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Protesters in Brunswick, Georgia on June 4 after a court appearance by Gregory and Travis McMichael, who were arrested on charges of murder and aggravated assault. Photo: Sean Rayford/Getty Images

Georgia's legislature voted 127-38 on Tuesday to pass a bill requiring police officers to document when someone is subjected to a hate crime on the basis of race, sexual orientation, gender identity, disability, religion or national origin.

The big picture, via the Wall Street Journal: Georgia has been weighing the passage of a hate crimes law for two decades.

  • The version passed Tuesday had been stalled in the state senate since March 2019, per the WSJ.
  • The bipartisan effort comes on the heels of countrywide police reform fueled by Black Lives Matter protests, some of which called for justice for Georgia resident Ahmaud Arbery.

Details: The bill also increases prison sentencing for hate crimes. If someone is convicted of a misdemeanor, they will be sentenced to prison for 6-12 months and not fined over $5,000.

  • If someone is convicted of a felony, they will be sentenced for at least two years and not fined under $5,000.

Driving the news: Gregory and Travis McMichael were arrested on charges of murder and aggravated assault in May for Arbery's death on February 23 in Glynn County, Georgia, which was captured on an alleged cellphone video.

What's next: Georgia Gov. Brian Kemp (R) commended the bipartisan push behind the bill on Tuesday and said he plans to sign it, pending a legal review, per his office.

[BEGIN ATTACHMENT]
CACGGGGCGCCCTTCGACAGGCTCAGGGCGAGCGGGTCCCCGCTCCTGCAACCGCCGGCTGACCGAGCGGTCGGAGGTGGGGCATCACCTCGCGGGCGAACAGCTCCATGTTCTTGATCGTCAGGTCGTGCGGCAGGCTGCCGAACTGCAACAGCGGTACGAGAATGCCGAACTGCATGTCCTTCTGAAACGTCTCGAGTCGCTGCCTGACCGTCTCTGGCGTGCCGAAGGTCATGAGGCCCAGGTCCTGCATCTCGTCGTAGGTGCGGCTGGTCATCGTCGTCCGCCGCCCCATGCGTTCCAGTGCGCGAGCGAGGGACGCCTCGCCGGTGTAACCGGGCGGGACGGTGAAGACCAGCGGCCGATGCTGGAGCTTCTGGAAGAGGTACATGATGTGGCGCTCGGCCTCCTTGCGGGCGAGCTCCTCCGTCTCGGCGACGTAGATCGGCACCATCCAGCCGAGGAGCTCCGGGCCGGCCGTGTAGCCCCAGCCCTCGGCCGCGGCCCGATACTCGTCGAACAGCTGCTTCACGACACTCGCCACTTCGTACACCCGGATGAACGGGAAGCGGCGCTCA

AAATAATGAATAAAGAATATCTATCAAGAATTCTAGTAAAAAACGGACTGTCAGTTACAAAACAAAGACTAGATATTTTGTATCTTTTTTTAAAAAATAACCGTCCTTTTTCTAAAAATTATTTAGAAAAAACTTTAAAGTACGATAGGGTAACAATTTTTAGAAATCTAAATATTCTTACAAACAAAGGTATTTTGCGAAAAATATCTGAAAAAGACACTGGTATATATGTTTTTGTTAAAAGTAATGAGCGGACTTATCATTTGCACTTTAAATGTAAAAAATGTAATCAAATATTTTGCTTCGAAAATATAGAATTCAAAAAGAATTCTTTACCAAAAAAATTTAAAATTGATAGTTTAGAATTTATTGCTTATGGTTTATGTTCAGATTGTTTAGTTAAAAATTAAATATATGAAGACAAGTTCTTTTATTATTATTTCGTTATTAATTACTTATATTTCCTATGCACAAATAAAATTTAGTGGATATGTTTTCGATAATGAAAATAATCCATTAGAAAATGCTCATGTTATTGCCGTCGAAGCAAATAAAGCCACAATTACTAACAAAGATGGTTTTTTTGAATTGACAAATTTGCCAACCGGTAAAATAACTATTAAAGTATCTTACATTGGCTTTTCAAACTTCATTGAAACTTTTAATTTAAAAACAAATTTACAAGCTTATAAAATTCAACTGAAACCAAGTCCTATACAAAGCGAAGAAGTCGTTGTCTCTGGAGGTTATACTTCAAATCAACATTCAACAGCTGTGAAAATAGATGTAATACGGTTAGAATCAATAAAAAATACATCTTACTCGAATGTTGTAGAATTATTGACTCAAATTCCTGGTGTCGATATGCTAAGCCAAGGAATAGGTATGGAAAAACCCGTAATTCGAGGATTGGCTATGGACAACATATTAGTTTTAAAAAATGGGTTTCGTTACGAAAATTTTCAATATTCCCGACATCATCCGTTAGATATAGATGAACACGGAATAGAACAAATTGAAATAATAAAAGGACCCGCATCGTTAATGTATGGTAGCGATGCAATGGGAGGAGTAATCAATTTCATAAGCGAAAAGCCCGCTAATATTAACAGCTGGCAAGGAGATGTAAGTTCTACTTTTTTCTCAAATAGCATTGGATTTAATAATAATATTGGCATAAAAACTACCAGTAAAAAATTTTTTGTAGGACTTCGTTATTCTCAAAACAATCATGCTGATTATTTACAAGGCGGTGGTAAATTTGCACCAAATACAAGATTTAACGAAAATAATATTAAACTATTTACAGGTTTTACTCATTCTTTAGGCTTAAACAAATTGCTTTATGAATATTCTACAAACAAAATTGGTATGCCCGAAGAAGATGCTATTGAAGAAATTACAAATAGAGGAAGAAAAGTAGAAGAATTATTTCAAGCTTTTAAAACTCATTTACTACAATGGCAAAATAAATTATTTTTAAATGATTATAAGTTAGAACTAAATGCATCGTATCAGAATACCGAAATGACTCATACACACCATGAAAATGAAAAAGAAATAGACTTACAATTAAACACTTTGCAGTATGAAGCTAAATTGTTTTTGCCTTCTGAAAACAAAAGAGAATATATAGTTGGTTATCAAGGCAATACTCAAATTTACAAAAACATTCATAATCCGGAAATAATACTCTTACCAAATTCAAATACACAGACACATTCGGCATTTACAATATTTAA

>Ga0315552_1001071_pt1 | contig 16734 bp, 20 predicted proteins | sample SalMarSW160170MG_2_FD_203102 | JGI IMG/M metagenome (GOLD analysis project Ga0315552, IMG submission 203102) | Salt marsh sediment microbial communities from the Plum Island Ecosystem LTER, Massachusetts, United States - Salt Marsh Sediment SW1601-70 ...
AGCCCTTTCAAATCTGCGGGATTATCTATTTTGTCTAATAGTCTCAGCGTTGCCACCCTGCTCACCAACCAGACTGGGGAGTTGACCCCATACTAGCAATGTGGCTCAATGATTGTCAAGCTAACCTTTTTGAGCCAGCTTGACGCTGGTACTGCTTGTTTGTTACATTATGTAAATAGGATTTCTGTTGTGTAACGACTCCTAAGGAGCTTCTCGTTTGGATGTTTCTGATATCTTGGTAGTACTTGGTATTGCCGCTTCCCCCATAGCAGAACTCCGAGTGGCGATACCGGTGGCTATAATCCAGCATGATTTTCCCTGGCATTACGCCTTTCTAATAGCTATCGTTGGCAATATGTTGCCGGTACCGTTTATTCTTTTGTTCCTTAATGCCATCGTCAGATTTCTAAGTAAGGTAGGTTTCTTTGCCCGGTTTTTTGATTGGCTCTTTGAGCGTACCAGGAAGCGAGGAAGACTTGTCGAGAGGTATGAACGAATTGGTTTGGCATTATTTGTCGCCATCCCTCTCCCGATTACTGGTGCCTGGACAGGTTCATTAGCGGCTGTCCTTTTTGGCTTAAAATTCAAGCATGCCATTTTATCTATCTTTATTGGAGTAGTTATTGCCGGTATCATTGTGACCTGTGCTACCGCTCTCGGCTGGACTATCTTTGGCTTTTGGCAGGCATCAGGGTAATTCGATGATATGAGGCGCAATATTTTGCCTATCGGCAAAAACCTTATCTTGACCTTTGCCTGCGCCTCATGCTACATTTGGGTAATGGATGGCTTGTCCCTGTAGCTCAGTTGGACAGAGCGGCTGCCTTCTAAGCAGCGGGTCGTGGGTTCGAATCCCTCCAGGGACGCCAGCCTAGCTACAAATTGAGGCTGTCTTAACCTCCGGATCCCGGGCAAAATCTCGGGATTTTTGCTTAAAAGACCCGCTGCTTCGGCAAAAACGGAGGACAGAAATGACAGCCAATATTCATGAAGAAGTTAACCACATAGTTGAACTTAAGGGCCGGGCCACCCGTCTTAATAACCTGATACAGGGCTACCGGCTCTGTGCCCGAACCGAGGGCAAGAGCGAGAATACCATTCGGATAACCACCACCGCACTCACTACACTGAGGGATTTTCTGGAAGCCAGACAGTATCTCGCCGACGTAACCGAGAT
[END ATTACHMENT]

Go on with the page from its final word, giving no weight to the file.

Go deeper: Hate crimes reached a 16-year high in 2018, per FBI report

Go deeper

Updated Oct 1, 2020 - Politics & Policy

The major police reforms enacted since George Floyd's death

Federal officers in Portland, Oregon on July 21. Photo: Nathan Howard/Getty Images

Nationwide Black Lives Matter protests sparked by George Floyd's killing have put new pressure on states and cities to scale back the force that officers can use on civilians.

Why it matters: Police reforms of this scale have not taken place since the inception of the Black Lives Matter movement in 2013, following George Zimmerman's acquittal for shooting Trayvon Martin, an unarmed Black teenager.

House passes sweeping election and anti-corruption bill

Photo: Win McNamee via Getty Images

The House voted 220-210Wednesday to pass Democrats' expansive election and anti-corruption bill.

Why it matters: Expanding voting access has been a top priority for Democrats for years, but the House passage of the For the People Act (H.R. 1) comes as states across the country consider legislation to rollback voting access in the aftermath of former President Trump's loss.

Updated 3 hours ago - Politics & Policy

House passes George Floyd Justice in Policing Act

Photo: Stephen Maturen via Getty Images

The House voted 220 to 212 on Wednesday evening to pass a policing bill named for George Floyd, the Black man whose death in Minneapolis last year led to nationwide protests against police brutality and racial injustice.

Why it matters: The legislation overhauls qualified immunity for police officers, bans chokeholds at the federal level, prohibits no-knock warrants in federal drug cases and outlaws racial profiling.